August 5, 2019
Mortgage rates were already in great shape on Friday after having fallen to the lowest levels since November 2016. Rather than draw inspiration from the week's big ticket events (Fed announcement and jobs report), the biggest source of inspiration was a flare-up in trade tensions following Trump's announcement of new tariffs on Chinese imports. Trade war drama flared over the weekend as China's central bank set the country's currency at the weakest levels in more than a decade.
What does Chinese currency have to do with US mortgage rates? Quite a lot, really! The outright level of Chinese Yuan versus the US dollar is not what's important here. Rather, it was the fact that such a move was directed by the Chinese government in an obvious retaliation to Trump's trade war escalation. In other words, if the US is going to raise tariffs, then China is going to cheapen its currency so the US will be able to keep buying Chinese goods. Simply put, this is another major escalation of the trade war. That's clearly negative for the global economy and economic weakness helps rates move lower.
Mortgage-backed securities (MBS)--the bonds that directly influence mortgage rates--have a hard time keeping up when financial markets are this volatile. Mortgage lenders also tend to proceed cautiously when dropping rates to multi-year lows in the midst of a these sorts of big market swings. That means mortgage rates haven't dropped nearly as quickly as Treasury yields, but they're nonetheless at the lowest levels since November 2016 today.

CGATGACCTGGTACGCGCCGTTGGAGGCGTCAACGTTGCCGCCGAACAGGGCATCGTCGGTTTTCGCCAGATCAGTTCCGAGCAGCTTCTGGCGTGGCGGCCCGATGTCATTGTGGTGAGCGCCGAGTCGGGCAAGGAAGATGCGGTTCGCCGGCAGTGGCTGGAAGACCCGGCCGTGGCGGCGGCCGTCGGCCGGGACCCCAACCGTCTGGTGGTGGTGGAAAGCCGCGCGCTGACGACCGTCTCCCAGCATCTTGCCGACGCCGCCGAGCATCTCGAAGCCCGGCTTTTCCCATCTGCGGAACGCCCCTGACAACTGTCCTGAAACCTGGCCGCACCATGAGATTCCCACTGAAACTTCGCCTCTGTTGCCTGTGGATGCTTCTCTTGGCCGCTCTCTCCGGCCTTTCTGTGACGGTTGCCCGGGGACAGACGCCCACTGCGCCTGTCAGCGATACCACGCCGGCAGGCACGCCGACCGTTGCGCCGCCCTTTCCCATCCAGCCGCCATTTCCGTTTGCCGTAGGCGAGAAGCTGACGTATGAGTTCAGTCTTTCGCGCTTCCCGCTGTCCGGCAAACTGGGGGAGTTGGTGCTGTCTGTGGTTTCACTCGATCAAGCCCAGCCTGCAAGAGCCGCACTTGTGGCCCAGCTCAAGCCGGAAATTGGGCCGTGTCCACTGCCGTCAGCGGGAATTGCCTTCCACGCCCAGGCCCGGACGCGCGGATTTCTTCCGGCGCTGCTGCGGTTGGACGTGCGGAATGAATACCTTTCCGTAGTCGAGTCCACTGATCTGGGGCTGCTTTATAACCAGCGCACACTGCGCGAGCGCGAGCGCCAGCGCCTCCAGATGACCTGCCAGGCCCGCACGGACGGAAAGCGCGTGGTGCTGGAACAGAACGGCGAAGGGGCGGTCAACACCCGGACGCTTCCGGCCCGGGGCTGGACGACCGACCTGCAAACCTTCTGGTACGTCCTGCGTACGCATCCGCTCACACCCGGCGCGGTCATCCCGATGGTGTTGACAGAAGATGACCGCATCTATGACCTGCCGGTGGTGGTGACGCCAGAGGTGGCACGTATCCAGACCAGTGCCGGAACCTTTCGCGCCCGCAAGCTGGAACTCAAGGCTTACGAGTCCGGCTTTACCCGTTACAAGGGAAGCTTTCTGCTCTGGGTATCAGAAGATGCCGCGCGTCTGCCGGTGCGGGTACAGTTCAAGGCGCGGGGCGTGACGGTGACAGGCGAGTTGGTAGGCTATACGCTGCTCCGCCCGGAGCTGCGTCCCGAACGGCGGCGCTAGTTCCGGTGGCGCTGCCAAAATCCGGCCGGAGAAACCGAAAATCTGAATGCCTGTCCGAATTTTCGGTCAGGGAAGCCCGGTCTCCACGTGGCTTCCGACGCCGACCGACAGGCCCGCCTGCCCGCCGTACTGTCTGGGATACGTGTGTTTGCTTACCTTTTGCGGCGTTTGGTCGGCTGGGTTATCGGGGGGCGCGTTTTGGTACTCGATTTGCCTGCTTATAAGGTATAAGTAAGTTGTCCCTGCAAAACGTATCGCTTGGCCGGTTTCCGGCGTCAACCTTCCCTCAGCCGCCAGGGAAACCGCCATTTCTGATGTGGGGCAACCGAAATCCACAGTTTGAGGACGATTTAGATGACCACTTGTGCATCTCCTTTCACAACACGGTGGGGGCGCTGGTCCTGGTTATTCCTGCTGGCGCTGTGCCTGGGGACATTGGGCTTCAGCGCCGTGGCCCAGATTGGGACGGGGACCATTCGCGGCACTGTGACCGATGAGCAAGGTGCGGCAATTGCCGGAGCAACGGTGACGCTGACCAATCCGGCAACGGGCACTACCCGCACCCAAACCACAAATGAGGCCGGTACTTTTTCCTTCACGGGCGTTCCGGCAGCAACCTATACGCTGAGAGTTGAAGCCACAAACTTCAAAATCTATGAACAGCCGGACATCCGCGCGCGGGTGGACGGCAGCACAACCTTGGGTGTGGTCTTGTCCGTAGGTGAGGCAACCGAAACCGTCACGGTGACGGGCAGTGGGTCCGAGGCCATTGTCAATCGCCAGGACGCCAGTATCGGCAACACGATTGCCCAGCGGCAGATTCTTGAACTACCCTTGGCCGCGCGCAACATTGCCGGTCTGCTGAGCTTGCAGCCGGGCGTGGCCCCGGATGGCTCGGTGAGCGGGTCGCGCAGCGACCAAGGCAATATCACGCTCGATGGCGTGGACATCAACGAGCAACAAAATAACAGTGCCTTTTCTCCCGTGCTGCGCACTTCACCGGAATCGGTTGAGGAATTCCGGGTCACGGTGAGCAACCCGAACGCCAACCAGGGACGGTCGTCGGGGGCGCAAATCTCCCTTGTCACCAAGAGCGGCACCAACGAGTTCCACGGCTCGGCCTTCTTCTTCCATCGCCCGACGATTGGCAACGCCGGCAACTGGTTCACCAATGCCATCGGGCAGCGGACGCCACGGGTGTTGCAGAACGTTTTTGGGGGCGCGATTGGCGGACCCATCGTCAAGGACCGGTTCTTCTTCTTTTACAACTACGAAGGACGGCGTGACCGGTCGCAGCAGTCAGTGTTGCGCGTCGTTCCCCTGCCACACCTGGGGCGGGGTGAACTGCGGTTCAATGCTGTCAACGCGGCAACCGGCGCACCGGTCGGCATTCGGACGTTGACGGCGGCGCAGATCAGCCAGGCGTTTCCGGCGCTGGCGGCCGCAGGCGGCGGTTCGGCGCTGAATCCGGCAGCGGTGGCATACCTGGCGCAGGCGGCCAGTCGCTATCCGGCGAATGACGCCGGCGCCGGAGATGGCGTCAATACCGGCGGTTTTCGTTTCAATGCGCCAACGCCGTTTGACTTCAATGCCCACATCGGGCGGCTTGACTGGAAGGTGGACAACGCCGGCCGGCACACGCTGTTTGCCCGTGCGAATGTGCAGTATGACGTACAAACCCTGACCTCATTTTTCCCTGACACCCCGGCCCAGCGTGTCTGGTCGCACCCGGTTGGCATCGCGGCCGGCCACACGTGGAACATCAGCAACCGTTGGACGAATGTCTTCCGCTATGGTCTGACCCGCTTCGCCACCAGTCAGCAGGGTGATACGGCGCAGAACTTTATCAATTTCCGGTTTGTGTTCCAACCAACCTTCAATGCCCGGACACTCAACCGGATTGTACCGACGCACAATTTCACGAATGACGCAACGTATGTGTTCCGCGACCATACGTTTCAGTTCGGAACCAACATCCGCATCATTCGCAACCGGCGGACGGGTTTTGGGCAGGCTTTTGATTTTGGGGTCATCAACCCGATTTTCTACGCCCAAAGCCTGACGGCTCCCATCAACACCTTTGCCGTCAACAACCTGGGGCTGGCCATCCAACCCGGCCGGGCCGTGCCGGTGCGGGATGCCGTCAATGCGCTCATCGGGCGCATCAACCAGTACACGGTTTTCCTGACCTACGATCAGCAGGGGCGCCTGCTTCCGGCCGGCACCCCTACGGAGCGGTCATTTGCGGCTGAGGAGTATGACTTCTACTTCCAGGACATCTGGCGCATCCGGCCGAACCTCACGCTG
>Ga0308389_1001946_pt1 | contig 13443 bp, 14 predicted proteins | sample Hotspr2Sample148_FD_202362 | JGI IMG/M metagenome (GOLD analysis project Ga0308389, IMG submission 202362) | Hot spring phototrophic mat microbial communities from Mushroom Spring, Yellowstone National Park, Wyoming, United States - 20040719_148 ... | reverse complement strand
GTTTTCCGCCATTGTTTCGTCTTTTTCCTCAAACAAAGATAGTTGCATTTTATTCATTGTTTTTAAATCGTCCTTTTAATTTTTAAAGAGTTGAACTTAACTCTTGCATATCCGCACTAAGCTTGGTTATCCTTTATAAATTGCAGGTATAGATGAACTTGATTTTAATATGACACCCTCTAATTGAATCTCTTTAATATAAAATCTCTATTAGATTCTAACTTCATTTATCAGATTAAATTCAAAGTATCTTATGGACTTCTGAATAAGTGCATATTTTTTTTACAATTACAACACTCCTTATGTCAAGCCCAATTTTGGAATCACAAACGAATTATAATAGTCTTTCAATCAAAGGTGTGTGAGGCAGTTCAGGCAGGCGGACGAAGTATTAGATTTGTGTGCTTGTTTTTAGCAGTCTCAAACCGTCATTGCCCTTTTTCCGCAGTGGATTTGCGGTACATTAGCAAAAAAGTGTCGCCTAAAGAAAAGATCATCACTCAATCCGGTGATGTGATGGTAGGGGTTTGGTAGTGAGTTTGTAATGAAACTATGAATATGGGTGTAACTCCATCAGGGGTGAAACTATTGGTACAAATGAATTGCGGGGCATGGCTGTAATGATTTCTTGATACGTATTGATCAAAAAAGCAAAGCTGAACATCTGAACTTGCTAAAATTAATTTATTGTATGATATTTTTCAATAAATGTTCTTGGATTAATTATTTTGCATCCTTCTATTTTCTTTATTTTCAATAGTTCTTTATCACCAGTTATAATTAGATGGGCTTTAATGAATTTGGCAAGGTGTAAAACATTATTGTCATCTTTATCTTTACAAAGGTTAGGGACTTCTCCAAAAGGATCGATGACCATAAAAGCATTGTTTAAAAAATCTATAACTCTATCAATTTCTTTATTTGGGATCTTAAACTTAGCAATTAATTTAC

Loan Originator Perspective
China/US trade drama continues to fester, and bonds are prospering as economic growth projections decline. Treasury yields hit their lowest point since November 2016 and, for all appearances, this conflict won't be easing soon. Because bonds have rallied so far, so fast, rate sheets don't reflect the full gains yet. I'm in no hurry to lock here. -Ted Rood, Senior Originator
I anticipated a 1.75 10 Year but not quite as fast as it occurred. Nice low yield but not a lot of movement in pricing on capacity concerns. Locking cautiously at this point. -Al Hensling
Today's Most Prevalent Rates
- 30YR FIXED - 3.5% - 3.75% (wider range than normal due to volatility)
- FHA/VA - 3.25%
- 15 YEAR FIXED - 3.375%
- 5 YEAR ARMS - 3.375-3.75% depending on the lender
Ongoing Lock/Float Considerations
- Early 2019 saw a rapid reevaluation of big-picture trends in rates and in markets in general
- The Federal Reserve has been a key player, and while they aren't the ones pulling the global economic strings, their response (and even their EXPECTED response) to the economy has helped rates fall more quickly than they otherwise might.
- Based on the Fed's laundry list of concerns, the bond market (which determines rates) will be watching economic data closely, both at home and abroad, as well as trade-related concerns. The stronger the data and trade relations, the more rates could rise, while weaker data and trade wars will lead to new long-term lows.
- Rates discussed refer to the most frequently-quoted, conforming, conventional 30yr fixed rate for top tier borrowers among average to well-priced lenders. The rates generally assume little-to-no origination or discount except as noted when applicable. Rates appearing on this page are "effective rates" that take day-to-day changes in upfront costs into consideration.